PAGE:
By varying the number of the inlet rings and comb plates the cylinder jacketmay be varied corresponding to the height of the tube part to be pinched.

In one construction the burner :is divided, e.g. forming two burner parts of semi-circular form.

In a further construction, the outlet openings of the comb plates are uniformly distributed.

The invention will be explained in detail in connection with the accompanying drawing showing one exemplified embodiment of a burner inlet and of the burner, according to the invention.

'In the drawing:

FIG. 1 in a top view of a divided burner inlet;

FIG. 1a in a section of a burner inlet half according to FIG. 1;

FIG. 2 is a view in elevation of a divided burner; and

FIG. 3 is a top view of the burner half shown in FIG. 2.

The burner shown has a semi-circular inlet ring 1. This is-shown in FIGS. 1 and 2, in FIG. la in detail in section. Inlet ring 1 is provided on both sides with semicircular or nearly semicircular milled recesses 13. Inlet ring 1 is also provided parallel to its axis with uniformly distibuted bores 14. This design has the advantage of ensuring uniform outlet pressure and by it also symmetrical circular heating. At the same time, as shown in FIGS. 2 and 3, introduction of gas is asymmetrical so as not to introduce gas with locally higher pressure.

The ratio of the mixing chamber and of the channel volumes enables the burner to be extinguished or newly fired during working without risking back-firing, and at the same time makes it insensitive to pressure variations of the gas mixture.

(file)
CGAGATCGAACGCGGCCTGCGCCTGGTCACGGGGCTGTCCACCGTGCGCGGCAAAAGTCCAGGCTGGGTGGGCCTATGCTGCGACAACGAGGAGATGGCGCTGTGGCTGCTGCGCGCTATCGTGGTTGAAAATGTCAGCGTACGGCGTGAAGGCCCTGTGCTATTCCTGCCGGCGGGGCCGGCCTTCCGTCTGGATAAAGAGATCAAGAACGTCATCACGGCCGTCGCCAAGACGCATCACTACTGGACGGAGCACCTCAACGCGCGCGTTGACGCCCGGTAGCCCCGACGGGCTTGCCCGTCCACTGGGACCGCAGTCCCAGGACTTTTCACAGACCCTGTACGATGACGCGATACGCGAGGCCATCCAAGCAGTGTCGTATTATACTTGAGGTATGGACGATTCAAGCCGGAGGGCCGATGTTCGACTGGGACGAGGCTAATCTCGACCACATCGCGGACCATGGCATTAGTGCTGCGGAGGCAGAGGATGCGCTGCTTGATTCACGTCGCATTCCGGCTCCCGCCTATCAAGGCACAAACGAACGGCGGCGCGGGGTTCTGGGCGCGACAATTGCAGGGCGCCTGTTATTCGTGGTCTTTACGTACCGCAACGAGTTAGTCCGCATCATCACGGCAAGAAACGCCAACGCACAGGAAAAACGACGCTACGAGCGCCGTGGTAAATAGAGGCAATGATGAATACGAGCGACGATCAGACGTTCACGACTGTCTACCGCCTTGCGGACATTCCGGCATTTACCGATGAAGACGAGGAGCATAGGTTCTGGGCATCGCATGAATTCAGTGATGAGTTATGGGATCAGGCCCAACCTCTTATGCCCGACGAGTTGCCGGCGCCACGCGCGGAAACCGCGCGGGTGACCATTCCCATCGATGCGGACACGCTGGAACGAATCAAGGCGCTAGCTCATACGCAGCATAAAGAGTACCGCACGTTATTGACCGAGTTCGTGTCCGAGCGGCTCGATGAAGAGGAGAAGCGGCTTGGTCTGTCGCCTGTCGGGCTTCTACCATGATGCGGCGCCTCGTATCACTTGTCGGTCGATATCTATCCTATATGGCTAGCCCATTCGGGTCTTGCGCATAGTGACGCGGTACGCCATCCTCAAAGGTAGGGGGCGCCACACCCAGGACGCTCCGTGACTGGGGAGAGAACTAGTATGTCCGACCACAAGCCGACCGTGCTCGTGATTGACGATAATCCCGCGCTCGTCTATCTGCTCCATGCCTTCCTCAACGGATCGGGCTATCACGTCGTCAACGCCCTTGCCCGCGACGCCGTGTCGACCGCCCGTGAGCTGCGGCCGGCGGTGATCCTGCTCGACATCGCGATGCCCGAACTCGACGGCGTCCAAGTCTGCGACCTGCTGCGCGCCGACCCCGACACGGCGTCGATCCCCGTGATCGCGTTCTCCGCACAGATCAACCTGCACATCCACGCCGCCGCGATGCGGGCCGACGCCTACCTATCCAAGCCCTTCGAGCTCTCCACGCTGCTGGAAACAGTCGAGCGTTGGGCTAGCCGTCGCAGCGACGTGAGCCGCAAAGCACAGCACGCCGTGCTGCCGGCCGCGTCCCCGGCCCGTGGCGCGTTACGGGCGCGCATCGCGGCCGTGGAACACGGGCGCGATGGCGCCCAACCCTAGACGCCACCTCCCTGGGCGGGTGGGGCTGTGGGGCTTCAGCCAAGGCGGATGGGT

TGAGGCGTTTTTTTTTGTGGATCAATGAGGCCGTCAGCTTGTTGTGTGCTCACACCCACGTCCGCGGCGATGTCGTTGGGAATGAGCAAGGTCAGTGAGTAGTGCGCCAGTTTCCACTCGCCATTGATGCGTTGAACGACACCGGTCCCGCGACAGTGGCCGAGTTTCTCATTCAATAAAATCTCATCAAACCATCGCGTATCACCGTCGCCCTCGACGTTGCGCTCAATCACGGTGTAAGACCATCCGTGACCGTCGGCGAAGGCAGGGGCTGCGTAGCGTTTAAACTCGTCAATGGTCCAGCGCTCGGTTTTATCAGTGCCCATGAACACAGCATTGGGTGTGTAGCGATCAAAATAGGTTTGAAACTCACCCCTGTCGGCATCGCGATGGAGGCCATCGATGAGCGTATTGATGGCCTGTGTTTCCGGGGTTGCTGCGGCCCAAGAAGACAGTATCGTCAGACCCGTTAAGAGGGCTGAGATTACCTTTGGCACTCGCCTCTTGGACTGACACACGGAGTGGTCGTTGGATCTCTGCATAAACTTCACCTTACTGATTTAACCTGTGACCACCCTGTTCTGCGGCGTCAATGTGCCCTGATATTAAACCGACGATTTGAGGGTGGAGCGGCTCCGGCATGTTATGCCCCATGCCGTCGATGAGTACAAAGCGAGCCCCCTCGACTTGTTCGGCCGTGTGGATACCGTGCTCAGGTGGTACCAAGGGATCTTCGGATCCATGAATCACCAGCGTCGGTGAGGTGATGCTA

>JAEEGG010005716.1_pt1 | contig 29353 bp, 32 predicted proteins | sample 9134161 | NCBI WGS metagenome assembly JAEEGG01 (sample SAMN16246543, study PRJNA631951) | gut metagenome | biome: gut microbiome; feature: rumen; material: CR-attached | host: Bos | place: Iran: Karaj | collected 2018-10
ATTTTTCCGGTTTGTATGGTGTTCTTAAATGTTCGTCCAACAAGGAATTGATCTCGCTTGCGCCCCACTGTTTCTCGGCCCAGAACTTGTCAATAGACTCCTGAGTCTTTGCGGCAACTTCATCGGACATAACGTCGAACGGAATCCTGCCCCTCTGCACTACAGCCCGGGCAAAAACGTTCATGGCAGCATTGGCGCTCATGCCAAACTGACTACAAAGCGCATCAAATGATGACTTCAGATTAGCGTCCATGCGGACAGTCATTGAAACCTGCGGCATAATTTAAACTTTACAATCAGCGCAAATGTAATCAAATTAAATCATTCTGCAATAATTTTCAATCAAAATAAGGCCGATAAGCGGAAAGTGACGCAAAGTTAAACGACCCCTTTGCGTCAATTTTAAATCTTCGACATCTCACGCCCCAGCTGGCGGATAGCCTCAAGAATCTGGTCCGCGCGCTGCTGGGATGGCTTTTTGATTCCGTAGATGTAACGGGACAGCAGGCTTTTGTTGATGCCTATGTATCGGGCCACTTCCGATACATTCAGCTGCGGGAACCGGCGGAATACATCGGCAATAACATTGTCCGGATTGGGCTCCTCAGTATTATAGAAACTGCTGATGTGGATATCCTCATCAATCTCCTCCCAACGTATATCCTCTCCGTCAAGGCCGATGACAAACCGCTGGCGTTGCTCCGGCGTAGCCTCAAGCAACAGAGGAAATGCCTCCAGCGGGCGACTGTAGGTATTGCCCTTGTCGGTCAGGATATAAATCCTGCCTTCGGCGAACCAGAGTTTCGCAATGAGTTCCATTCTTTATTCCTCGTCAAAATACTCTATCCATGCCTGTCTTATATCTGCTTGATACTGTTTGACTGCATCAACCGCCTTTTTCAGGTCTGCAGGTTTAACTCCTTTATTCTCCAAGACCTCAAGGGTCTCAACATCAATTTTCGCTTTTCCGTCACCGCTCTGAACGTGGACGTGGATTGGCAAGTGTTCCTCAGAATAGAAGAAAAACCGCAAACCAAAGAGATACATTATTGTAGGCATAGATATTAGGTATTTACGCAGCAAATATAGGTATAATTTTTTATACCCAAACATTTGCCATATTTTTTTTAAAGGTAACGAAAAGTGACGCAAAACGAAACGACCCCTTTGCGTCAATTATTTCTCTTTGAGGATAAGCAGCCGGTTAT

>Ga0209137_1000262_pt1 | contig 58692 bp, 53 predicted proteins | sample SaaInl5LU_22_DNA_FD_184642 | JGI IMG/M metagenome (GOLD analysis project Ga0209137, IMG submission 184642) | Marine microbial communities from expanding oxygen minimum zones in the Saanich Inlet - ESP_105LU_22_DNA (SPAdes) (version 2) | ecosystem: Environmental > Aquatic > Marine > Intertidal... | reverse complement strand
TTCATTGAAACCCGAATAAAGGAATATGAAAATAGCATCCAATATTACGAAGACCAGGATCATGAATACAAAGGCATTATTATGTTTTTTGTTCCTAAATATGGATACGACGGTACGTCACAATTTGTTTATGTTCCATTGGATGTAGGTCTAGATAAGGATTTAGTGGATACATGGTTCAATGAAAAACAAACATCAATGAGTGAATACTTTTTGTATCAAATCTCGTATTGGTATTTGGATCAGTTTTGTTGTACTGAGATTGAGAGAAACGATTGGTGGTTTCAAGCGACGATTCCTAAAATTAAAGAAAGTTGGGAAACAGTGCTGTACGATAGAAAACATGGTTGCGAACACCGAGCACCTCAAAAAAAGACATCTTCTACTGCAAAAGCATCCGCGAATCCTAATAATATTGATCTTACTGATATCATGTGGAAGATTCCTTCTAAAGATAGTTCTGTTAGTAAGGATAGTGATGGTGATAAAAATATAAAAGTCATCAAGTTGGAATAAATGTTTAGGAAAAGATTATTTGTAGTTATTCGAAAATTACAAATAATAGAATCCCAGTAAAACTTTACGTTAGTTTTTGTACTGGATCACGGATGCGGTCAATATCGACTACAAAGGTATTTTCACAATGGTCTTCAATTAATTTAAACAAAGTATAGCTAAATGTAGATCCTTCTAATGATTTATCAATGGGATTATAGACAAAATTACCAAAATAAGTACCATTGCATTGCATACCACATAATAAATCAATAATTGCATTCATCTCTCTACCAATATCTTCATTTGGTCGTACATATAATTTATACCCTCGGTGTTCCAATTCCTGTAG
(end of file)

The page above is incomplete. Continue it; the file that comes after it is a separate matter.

The burner according to the invention may be operated by oxygenated town gas, hydrogen, or by an arbitrary mixture of propane-butane gas. It is thus from this point of view also advantageous by not requiring the use of a special fuel, since it operates safely and serviceably with any gaseous fuel.

In FIG. 2 it can be seen that comb plates 2 provided with outlet openings 3 are placed between the inlet rings 1 of semicircular form. Screws 9 serve to the out let rings 1 and comb plates 2. Covering plates 15 closeup the top and the bottom of the burner body. The flame reaches the quartz tube to be pinched through outlet openings 3, the tube being accommodated in the burner by surrounding it in form of a cylinder jacket. For clarity of illustration the quartz tube to be pinched is not shown.

Outlet-openings 3 are uniformly distributed in the comb plates 2 in order to reach the quartz tube by a flame whichis as uniform as possible.

The gas mixture passes through inlet openings 4 to tubes 7 and thence to the outlet openings 3, where it is ignited and heats the quartz tube to be pinched. The cooling fluid, which is preferably water, passes the circular burner through inlet openings 5, tube 8, and by conduits 11 and 12, and then passing through tube leaves at outlet opening 6. All such conduits are connected to covers 15. Good cooling is very important, since in its absence the burner, operating at a high temperature, would be damaged. The two burner halves, as can be seen in the drawings, totally surround the quartz tube to be pinched. The number of inlet rings 1 and of comb plates 2 may be varied according to the length of the zone of the quartz tube to be pinched which is to be heated. The gas mixture with the purpose of feeding the burner, may be as mentioned already before an oxygenated mixture of town gas, hydrogen or propane-butane.